That was very important for me. I love directing the extras – the more extras, the happier I am. Especially for scenes like that. We were 300 on set, and I directed every extra almost individually because everyone has something to do. It’s a sequence shot, so everyone has to be very precise; it’s very choreographed. But before that, just to give them an idea of what kind of party I wanted, I said two things. The first thing was: “Listen, I’m the kind of asshole who, when I watch a party scene in a movie, I’m gonna check the full background to see if any of the extras is pretending to dance on fake music. If I spot that, I’m out. Bye.” The second thing was: “I’m gonna show you how to dance.” I don’t want to see people dancing like they have a stick stuck somewhere I’m not gonna say. I want real dancing – like everyone is here to fuck, basically. So I danced in front of my 300 extras.
So why did you choose filmmaking over dancing?
I don’t have the body of a dancer at all, and I certainly did not when I was a kid. I was not encouraged by old-school teachers who told me that I would never manage because I was too fat and too tall. But I was not a perfect dancer anyway, and you have to be perfect. Also, I think I express myself way more in movie-making.
What are you trying to say about sexuality in the film?
The first thing I tried to do is to give another portrayal of female sexuality at the beginning. That was important to me because I’m fed up with the way young women and their discovery of sexuality is portrayed on screens. I feel it’s always a victim’s story that’s being told. It’s always about the fear, or the doubt afterwards. “Am I gonna get the reputation?” “Is he gonna call me?” “Is it the right guy?” “Did I do the right thing with him?” This has nothing to do with sexuality. Sexuality is not a victim. That’s more about social mores – a voice in the head, not in the body.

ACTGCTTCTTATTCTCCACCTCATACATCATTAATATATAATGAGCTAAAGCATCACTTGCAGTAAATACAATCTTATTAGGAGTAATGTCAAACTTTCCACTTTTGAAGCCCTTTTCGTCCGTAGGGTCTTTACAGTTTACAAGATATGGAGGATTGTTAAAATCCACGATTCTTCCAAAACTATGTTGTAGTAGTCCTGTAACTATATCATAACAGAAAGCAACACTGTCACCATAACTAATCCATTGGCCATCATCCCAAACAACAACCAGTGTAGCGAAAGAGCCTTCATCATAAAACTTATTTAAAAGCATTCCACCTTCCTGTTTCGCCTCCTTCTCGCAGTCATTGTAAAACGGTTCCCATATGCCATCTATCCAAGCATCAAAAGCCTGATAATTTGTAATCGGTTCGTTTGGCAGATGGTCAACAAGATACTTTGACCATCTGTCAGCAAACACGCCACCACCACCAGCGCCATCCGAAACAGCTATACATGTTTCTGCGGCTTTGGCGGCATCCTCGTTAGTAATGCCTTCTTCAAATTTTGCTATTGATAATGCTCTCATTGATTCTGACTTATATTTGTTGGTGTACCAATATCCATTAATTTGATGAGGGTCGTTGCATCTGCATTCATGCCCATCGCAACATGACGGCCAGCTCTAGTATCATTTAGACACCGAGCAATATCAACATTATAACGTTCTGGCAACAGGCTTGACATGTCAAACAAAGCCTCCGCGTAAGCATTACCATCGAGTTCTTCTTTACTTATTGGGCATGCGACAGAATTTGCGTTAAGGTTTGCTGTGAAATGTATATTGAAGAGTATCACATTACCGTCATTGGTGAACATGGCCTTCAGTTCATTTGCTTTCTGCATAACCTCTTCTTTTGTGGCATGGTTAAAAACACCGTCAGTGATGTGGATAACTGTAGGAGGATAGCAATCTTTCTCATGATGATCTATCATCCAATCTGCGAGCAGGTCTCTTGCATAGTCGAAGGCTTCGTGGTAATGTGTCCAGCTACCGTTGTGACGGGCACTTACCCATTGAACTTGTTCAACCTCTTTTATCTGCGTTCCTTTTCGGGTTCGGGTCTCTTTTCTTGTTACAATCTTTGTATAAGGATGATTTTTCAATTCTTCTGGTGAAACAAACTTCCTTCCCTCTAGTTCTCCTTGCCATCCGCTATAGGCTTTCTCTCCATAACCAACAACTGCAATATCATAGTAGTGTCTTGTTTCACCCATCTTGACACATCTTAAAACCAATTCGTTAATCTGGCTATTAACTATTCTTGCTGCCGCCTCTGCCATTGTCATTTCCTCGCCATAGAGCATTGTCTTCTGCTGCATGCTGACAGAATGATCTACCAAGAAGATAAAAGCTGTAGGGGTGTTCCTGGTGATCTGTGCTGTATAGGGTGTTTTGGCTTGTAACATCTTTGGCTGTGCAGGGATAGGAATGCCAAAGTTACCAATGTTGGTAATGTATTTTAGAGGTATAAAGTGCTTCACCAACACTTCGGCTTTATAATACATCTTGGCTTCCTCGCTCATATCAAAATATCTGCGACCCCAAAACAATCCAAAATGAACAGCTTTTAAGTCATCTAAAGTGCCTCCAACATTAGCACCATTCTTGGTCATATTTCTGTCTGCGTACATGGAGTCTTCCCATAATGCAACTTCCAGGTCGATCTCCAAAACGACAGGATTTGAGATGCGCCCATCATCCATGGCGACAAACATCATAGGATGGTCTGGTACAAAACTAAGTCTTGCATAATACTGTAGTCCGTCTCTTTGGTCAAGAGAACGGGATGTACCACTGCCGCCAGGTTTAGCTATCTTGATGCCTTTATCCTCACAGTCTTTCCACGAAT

For me, sexuality is in the body. And you should certainly not be a victim. It’s not something that you go through, it’s something that you are active in, and it’s perfectly okay. Your main aim should be to climax, because if it’s not your main aim, you’re never gonna climax. So, that’s what I wanted to show you: a sexuality that is not apologetic, shameless, in the body, in the now and aiming at climax.
Raw won the Sutherland Award for best directorial debut at the 60th BFI London Film Festival.